Corpus Musicae Ottomanicae: Critical Editions of Ottoman Manuscripts

Monday, April 4, 2016

A new project has started that aims to prepare critical editions of important Ottoman music manuscripts from the nineteenth century. The project Corpus Musicae Ottomanicae (CMO) began in October 2015 and their website was launched this March. The project is based in Münster, Bonn, and Istanbul with partners at the University of Münster (Institute for Musicology), the Oriental Institute in Istanbul, and the publishing platform, and is funded by the Deutsche Forschungsgemeinschaft.

In the nineteenth century, the development of Hamparsum notation (see image) enabled Ottoman music for court and municipal use to be written down with increasing frequency. Istanbul was the first center of this activity, followed by other cities in Turkey, Syria, and Egypt. The Western system of music notation came into use for this repertory particularly in the 1830s. Ottoman music has therefore been handed down in both notational systems, preserving a musical tradition that was alive up through the early twentieth century.

In the first phase of the CMO project, critical editions will be prepared based on manuscripts in Hamparsum notation and the second phase will focus on manuscripts in Western notation. The manuscripts include instrumental works as well as vocal pieces. Vocal texts will be prepared and edited with the assistance of the Institute for Arabic and Islamic Studies at the University of Münster. Editions will be open-source publications and also available as print-on-demand. So far, the CMO has published a list of standardized music terms to use when dealing with terminology that has been transliterated.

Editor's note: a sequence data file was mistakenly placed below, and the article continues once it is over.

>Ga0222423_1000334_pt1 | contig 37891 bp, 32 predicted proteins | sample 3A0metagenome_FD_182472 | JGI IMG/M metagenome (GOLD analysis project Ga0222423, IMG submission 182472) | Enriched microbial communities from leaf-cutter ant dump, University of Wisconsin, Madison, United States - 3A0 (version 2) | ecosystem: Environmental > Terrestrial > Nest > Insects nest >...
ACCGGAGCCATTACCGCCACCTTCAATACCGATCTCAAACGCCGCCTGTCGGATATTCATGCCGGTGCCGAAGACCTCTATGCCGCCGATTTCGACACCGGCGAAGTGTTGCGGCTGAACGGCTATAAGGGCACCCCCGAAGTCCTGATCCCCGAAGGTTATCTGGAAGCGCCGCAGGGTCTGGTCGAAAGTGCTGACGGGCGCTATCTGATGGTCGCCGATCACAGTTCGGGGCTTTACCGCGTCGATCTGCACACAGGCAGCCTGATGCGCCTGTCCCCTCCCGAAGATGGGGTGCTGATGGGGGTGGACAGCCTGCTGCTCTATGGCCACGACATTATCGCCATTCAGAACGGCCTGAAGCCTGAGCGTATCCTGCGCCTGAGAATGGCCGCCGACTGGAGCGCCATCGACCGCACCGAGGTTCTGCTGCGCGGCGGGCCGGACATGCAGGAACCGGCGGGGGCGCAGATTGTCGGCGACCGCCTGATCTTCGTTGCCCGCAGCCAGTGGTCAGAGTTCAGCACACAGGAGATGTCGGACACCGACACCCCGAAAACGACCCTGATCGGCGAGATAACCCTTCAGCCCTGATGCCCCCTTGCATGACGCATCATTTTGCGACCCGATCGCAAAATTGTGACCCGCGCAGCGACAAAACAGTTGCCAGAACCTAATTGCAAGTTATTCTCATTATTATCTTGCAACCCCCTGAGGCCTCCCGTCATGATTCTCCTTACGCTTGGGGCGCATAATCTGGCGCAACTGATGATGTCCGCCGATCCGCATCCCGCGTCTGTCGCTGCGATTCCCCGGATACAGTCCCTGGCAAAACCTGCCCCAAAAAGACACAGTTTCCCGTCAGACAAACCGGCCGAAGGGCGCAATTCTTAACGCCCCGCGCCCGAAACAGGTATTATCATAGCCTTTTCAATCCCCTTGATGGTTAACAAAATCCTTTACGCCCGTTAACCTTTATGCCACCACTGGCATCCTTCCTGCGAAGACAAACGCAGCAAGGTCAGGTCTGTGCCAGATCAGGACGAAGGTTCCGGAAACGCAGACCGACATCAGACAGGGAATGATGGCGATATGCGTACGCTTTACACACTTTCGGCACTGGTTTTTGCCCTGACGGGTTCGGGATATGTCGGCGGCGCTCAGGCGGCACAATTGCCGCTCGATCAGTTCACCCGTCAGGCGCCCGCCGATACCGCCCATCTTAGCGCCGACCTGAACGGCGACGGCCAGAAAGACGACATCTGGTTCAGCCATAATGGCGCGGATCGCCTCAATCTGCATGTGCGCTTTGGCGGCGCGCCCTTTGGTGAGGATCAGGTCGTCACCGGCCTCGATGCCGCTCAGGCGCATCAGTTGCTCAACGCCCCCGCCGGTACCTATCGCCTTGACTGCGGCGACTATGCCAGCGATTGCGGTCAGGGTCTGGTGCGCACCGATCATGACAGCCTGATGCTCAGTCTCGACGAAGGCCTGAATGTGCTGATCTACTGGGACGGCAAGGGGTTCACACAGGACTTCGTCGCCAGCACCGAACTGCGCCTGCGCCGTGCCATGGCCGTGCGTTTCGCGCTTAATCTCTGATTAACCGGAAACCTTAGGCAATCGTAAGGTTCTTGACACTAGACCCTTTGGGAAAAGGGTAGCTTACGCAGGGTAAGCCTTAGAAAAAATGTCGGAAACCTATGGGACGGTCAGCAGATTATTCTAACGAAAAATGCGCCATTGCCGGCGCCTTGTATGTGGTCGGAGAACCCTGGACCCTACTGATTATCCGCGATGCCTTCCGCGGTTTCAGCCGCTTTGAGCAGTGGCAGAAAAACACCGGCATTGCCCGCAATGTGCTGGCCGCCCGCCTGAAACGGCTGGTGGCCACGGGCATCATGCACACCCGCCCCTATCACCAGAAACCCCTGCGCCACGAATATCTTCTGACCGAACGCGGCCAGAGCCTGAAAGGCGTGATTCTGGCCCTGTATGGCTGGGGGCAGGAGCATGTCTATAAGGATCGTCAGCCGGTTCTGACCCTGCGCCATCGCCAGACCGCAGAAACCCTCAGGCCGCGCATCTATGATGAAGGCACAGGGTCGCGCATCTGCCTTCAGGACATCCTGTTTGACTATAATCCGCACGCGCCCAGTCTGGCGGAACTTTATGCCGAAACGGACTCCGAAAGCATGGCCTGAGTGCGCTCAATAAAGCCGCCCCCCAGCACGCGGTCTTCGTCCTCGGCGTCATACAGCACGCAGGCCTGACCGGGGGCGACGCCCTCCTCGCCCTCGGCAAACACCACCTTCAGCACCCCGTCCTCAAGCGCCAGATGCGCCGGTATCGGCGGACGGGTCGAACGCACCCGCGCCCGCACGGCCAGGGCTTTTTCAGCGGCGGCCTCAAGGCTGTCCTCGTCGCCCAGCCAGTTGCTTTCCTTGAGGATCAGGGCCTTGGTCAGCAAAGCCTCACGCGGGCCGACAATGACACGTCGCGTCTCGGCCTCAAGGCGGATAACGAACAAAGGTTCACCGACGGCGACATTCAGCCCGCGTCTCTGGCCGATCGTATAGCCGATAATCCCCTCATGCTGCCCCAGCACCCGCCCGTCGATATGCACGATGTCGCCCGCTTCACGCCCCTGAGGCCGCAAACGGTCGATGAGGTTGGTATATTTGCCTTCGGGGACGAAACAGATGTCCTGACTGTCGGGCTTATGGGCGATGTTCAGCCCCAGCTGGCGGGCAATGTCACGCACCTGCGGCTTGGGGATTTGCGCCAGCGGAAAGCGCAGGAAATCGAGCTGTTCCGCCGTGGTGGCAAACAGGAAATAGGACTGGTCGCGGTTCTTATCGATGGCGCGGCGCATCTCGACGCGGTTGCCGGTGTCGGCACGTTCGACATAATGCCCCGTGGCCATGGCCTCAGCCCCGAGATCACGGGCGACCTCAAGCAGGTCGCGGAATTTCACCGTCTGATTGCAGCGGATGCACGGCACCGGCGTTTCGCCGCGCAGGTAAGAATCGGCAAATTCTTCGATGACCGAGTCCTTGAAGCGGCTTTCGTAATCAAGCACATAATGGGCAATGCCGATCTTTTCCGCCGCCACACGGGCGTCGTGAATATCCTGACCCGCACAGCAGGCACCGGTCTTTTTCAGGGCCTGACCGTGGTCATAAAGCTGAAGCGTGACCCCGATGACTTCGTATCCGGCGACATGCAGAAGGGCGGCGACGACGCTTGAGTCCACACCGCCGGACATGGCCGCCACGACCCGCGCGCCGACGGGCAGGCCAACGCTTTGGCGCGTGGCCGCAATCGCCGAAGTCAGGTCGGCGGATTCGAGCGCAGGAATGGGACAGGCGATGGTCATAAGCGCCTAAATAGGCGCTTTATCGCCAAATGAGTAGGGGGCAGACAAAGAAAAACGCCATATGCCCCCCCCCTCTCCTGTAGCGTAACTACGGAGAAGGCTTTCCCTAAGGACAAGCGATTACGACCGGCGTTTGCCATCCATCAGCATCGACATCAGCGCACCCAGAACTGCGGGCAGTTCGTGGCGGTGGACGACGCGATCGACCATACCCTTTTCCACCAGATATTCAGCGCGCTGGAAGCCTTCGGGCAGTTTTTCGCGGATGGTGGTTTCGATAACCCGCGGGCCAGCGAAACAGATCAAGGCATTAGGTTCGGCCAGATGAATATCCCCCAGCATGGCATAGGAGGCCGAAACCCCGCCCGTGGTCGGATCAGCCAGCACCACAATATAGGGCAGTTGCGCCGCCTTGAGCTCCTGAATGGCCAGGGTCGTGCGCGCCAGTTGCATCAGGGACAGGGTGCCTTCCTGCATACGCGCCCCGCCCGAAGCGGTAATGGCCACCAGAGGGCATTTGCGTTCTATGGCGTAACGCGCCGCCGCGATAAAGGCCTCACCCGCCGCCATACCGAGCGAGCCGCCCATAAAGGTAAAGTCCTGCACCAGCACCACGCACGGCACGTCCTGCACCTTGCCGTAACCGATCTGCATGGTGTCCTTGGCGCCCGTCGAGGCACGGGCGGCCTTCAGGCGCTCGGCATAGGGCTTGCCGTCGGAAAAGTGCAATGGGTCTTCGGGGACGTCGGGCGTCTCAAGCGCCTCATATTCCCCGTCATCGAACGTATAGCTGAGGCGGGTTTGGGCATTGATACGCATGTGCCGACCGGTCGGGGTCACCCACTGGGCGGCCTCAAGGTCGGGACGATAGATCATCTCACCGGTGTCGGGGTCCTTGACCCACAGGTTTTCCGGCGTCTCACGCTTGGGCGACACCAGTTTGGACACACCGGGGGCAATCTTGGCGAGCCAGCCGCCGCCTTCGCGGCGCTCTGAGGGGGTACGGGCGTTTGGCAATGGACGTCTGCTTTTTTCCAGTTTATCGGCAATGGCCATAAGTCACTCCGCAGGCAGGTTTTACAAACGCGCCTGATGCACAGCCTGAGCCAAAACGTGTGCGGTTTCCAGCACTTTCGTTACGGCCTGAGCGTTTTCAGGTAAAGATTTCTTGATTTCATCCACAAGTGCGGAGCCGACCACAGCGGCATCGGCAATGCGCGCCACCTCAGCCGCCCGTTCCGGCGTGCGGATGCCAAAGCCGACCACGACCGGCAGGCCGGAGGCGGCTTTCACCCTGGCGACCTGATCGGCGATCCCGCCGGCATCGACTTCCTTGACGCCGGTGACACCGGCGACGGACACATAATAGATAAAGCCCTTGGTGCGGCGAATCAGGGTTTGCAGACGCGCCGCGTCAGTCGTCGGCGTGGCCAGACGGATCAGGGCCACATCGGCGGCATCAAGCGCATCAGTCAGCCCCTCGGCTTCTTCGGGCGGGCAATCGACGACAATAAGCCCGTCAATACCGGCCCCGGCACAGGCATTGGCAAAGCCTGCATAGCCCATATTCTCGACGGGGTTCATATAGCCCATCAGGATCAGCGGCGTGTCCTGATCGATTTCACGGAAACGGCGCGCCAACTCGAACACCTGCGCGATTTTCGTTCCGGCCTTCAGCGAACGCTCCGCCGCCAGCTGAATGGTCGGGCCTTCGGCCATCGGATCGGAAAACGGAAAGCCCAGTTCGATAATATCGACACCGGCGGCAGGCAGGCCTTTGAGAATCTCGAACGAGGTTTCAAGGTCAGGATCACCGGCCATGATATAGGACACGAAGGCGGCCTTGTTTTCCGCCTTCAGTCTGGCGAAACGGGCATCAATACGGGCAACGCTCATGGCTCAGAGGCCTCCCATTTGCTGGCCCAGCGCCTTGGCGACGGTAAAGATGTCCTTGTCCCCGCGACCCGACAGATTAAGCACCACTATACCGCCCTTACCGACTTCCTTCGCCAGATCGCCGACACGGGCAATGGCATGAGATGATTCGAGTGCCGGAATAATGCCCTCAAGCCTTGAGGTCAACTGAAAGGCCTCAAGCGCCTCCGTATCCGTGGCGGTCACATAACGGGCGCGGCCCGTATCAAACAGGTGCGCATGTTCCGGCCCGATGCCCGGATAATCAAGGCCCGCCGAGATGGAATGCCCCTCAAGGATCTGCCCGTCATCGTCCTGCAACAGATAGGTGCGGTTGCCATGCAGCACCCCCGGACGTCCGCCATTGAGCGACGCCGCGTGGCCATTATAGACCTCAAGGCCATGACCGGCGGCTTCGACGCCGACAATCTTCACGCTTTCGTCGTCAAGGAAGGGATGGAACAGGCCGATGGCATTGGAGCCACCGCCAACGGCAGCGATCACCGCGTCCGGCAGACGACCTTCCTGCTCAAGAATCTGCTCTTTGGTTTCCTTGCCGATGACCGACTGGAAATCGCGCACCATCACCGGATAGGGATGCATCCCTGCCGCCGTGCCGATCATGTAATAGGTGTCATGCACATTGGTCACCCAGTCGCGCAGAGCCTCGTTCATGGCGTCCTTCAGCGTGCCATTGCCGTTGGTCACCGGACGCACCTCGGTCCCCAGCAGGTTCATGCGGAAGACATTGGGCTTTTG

The CMO project involves working with scholars, libraries, and archives to locate music manuscripts. A catalog of sources is being developed by the Oriental Institute in Istanbul that will organize information about printed editions of the nineteenth and twentieth centuries as well as handwritten sources. This catalog will be linked with the CMO. The CMO will be an exciting project to keep our eyes on as they make these manuscripts widely accessible.

Image: “Ṣabā pīşrevi” [UsûlDevr-i kebîr, Tanburi Osman Bey (1816 - 1885)]. Universitäts- und Landesbibliothek Münster (D-MÜu), Sammlung Jäger, Kapsel 1, Ms.or.3, S. 5. Published with kind permission from CMO.

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